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Pneumococcal Vaccine For Children
WHAT YOU NEED TO KNOW:
What is the pneumococcal vaccine?
The pneumococcal vaccine is an injection given to protect your child from pneumococcal disease. Pneumococcal disease is an infection caused by pneumococcal bacteria. The infection may cause pneumonia or an ear infection. Pneumococcal disease is spread from person to person through coughing and sneezing.
Who should get the pneumococcal vaccine?
- Children usually receive 4 doses:
- The first dose at 2 months
- The second dose at 4 months
- The third dose at 6 months
- The fourth dose at 12 to 15 months
- Children at high risk for pneumococcal disease may need one or more doses of the vaccine. Any of the following can increase your child's risk:
- Long-term heart disease or long-term lung disease
- A cerebrospinal fluid leak
- A cochlear implant
- Sickle cell disease
- A damaged or removed spleen
- HIV infection
- Kidney failure or cancer
- An organ transplant or weak immune system
What if my child misses a dose of the pneumococcal vaccine?
Your child will need 1 vaccine dose if he is 2 to 5 years old and is not completely vaccinated. If your child misses a scheduled dose of the vaccine, the remaining shots should still be completed. Ask your child's healthcare provider when to return for the next dose.
Who should not get the pneumococcal vaccine or should wait to get it?
- Your child should not get the vaccine if he has had an allergic reaction to the vaccine or any component of the vaccine.
- Your child should wait to get the vaccine if he is sick or has a fever.
What are the risks of the pneumococcal vaccine?
The area where the vaccine was given may be red, tender, or swollen. Your child may get a fever and be fussy or irritable. He may have a decreased appetite. He may still get pneumococcal disease, even after he gets the vaccine. Your child may have an allergic reaction to the vaccine. This can be life-threatening.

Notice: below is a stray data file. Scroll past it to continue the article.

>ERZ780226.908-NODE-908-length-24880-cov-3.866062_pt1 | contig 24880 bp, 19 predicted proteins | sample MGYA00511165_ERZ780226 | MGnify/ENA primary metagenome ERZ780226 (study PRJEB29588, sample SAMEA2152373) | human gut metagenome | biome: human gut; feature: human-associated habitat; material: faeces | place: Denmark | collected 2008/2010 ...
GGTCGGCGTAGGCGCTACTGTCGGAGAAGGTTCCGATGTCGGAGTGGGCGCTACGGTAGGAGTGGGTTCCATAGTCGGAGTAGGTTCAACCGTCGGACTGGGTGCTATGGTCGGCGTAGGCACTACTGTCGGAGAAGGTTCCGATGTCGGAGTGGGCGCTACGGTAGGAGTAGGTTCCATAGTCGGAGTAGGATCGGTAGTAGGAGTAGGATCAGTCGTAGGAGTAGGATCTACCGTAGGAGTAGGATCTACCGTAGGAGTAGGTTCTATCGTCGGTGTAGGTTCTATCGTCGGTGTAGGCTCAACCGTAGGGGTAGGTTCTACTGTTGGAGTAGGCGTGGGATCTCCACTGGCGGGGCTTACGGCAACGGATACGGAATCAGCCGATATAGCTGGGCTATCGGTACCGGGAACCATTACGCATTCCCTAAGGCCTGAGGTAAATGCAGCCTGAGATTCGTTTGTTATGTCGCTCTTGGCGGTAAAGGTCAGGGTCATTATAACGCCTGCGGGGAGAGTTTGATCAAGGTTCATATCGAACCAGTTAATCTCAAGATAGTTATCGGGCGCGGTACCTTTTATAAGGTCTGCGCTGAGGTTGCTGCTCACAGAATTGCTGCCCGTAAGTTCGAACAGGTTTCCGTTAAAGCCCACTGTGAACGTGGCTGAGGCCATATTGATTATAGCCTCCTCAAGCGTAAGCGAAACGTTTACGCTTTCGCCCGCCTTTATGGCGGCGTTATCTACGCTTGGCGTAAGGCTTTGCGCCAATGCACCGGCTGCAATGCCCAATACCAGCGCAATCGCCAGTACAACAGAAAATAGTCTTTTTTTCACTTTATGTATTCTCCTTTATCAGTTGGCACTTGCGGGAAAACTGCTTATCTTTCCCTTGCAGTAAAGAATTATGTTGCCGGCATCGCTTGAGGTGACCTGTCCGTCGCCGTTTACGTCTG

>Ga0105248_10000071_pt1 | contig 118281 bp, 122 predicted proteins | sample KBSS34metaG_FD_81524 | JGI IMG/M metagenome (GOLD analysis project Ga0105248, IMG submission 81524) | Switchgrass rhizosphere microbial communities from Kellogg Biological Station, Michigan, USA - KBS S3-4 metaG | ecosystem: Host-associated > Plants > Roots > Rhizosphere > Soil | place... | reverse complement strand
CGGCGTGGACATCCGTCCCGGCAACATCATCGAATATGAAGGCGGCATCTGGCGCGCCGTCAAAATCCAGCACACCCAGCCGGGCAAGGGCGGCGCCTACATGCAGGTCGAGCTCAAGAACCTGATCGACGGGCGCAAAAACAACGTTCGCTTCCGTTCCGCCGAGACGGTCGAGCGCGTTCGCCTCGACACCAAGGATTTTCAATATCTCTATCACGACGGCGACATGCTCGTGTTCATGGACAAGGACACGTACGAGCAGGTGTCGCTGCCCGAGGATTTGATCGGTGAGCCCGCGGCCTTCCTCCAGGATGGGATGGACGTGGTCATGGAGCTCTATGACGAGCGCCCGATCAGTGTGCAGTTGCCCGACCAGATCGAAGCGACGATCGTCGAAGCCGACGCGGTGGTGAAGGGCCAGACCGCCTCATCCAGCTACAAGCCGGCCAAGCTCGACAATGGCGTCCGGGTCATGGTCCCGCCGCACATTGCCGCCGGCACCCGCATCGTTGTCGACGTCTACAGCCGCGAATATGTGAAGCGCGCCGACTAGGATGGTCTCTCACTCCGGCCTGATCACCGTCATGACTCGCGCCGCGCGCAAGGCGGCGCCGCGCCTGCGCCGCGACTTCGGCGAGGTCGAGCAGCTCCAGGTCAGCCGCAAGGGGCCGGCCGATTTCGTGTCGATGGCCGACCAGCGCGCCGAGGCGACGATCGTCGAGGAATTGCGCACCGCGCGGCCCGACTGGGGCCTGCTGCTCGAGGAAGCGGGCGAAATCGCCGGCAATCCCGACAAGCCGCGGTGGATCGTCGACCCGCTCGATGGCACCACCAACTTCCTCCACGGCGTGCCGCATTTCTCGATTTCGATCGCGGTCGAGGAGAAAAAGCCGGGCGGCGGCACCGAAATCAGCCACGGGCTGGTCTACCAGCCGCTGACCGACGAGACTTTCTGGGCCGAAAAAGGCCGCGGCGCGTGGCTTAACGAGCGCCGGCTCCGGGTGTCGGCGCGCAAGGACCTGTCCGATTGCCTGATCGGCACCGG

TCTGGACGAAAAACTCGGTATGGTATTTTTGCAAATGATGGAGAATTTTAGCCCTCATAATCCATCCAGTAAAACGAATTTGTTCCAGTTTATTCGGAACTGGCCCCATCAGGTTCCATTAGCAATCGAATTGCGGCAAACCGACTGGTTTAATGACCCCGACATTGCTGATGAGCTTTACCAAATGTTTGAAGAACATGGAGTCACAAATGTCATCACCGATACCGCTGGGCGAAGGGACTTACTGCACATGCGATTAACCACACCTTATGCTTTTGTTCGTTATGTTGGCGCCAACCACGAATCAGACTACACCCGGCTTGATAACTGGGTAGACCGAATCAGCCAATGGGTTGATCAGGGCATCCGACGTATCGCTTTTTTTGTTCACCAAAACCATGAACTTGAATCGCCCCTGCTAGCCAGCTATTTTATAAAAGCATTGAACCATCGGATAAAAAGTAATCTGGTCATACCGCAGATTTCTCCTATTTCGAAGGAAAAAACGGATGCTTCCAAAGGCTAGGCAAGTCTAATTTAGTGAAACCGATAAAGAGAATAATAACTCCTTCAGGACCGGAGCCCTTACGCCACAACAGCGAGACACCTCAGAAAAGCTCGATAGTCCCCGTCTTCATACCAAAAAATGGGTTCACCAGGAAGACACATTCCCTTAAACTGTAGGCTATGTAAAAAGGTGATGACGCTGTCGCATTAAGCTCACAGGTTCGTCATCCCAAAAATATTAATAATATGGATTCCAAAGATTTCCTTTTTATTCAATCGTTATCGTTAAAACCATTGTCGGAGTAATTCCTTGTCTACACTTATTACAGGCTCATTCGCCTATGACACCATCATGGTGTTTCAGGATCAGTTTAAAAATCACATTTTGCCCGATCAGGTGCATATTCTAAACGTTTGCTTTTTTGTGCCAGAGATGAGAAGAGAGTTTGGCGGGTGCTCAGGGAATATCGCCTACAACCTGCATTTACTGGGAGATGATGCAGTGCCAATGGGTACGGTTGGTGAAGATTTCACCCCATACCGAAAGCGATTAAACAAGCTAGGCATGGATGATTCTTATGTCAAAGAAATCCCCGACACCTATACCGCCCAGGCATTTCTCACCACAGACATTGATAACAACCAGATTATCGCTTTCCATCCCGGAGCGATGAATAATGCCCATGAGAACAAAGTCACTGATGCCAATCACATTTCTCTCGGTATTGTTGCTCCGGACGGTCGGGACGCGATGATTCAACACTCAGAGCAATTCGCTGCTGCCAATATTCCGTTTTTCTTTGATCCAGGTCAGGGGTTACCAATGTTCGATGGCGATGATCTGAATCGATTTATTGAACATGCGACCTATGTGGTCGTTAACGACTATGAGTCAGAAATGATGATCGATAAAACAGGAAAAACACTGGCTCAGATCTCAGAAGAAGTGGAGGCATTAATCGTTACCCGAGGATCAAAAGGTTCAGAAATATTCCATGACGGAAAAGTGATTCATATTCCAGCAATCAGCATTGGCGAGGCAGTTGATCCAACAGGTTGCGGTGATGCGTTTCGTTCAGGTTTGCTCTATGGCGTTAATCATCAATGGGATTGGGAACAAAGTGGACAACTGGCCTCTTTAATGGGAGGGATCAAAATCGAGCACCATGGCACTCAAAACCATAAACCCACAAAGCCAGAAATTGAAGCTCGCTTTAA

Call 911 for any of the following:
- Your child's mouth and throat are swollen.
- Your child is wheezing or has trouble breathing.
- Your child has chest pain or says his heart is beating fast.
- Your child faints.
When should I seek immediate care?
- Your child's face is red or swollen.
- Your child has hives that spread over his body.
- Your child says he feels weak or dizzy.
When should I contact my child's healthcare provider?
- Your child has increased pain, redness, or swelling around the area where the shot was given.
- You have questions or concerns about the pneumococcal vaccine.
Care AgreementYou have the right to help plan your child's care. Learn about your child's health condition and how it may be treated. Discuss treatment options with your child's caregivers to decide what care you want for your child. The above information is an educational aid only. It is not intended as medical advice for individual conditions or treatments. Talk to your doctor, nurse or pharmacist before following any medical regimen to see if it is safe and effective for you.
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The above information is an educational aid only. It is not intended as medical advice for individual conditions or treatments. Talk to your doctor, nurse or pharmacist before following any medical regimen to see if it is safe and effective for you.